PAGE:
1. Yes, the Department of Labor has advised that employees should provide some form of documentation to their employer regarding Emergency FMLA. However, unlike standard FMLA leave, the DOL currently does not have an official certification form specifically for Emergency FMLA. For the time being, items such as a notice from a school posted to their website or a letter or email sent to parents by a day care provider are acceptable in this context.
    2. The act does not expressly authorize the DOL to implement “general” regulations in order to require a certification under this section.
    3. The act only expressly authorizes the DOL to implement regulations under this section for two reasons:
      1. “to exclude certain health care providers and emergency responders from the definition of eligible employee”; and
      2. “to exempt small businesses with fewer than 50 employees . . . when imposition of such requirements would jeopardize the viability of the business as a going concern.”
    4. It is plausible, however, that the DOL could nonetheless issue regulations setting forth what, if any, form of certification an employer may seek under the premise that the DOL already has the ability to do so under its existing statutory authority since this section of the act amended Section I of the FMLA.
    5. Regardless, until (or unless) the DOL acts on the issue of certification, employers are left on their own as to what, if any, certification they should request or accept. In Ohio, with Governor DeWine announcing that schools are closed and upon closing daycare providers, there may not be anything to “certify” if the employee states that they have no other child care options and are unable to work as a result.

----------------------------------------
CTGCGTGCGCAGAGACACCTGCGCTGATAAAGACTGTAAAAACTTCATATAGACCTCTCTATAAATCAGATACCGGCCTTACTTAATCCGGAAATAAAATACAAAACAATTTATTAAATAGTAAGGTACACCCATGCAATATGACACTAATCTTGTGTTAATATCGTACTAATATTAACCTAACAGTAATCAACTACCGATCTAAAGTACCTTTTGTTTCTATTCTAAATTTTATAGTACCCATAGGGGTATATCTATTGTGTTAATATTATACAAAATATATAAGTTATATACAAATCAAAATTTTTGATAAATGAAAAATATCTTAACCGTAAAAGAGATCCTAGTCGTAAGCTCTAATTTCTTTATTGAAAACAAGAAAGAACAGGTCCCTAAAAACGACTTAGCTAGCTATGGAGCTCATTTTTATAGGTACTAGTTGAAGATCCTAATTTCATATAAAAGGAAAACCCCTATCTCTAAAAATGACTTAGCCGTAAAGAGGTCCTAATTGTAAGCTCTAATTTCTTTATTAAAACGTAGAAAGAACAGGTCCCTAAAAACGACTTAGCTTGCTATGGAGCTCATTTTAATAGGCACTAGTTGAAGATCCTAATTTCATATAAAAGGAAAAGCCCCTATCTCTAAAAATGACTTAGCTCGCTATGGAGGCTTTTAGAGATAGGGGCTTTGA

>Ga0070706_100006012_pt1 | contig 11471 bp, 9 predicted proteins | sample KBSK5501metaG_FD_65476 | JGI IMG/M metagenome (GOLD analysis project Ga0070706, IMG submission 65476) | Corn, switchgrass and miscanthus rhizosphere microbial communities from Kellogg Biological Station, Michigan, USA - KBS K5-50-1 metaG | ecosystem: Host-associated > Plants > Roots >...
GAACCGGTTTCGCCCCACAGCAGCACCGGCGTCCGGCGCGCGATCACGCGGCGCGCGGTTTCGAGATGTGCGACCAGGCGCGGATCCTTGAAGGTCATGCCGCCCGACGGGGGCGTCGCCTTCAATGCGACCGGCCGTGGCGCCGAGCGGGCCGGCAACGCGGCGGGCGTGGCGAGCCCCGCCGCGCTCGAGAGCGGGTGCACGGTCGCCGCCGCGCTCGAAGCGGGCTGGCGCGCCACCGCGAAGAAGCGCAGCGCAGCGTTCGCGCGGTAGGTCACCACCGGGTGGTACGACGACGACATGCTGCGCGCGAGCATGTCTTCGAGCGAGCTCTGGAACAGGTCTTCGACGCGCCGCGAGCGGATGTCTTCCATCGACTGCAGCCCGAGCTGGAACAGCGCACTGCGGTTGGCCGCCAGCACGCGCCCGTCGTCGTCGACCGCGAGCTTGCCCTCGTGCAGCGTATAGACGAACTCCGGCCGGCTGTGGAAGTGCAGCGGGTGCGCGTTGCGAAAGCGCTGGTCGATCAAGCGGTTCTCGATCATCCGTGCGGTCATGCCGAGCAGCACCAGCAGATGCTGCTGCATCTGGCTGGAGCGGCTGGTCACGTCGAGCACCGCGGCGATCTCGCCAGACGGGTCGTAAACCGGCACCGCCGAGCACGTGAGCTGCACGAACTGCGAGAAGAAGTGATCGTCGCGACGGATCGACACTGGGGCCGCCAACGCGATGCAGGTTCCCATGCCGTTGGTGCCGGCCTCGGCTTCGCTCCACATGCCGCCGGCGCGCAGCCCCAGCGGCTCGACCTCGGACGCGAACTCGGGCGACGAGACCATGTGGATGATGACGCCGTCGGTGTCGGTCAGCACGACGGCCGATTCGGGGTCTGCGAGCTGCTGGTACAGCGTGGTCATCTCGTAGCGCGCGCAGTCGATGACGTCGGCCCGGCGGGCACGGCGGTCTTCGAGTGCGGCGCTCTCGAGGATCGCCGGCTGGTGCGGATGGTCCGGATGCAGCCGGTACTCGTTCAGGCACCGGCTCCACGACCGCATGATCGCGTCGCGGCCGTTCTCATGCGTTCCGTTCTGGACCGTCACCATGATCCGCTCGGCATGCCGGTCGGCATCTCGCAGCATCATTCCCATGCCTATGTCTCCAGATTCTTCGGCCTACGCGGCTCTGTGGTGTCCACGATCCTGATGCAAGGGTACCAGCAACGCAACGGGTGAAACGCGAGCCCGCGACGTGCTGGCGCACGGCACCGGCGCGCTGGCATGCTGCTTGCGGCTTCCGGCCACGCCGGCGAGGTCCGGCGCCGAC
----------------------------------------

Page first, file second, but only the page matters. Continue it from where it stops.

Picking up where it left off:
2. Can employees who cannot work (or telework) due to children being home from school or having no daycare provider utilize both the emergency sick leave and the emergency FMLA sections together?
    1. There is nothing in the act prohibiting this scenario. Therefore, it would appear that employees could utilize both provisions together if the reason for their leave meets the definition of both sections of the act.
    2. This would essentially allow an employee to use their emergency sick leave concurrently with the first 10 unpaid days of Emergency FMLA. However, the employee would only receive two-thirds their regular rate of pay for those 80 hours of emergency sick leave should they elect this option.
    3. Further, should an employee choose to do this, the employee would be forgoing their chance to receive their full rate of pay for the 80 hours of emergency sick leave if they later contract the virus themselves.
  3. What does it mean to be unable to telework, and can an employee take intermittent leave while teleworking?
    Being unable to telework means that an employee is unable to perform his or her regular tasks because of one of the reasons provided in the act. If the parties are able to agree that the employee will continue to work his or her normal number of hours but outside of his or her normal schedule, the employee is able to telework under the terms of the act. Additionally, an employer and employee can make an agreement regarding intermittent Emergency FMLA leave. For example, an employee who must care for a child whose school has closed could take intermittent leave each morning from 9:00 a.m. to 12:00 p.m. and work the remaining five hours of his or her normal shift from 12:00 to 5:00 p.m.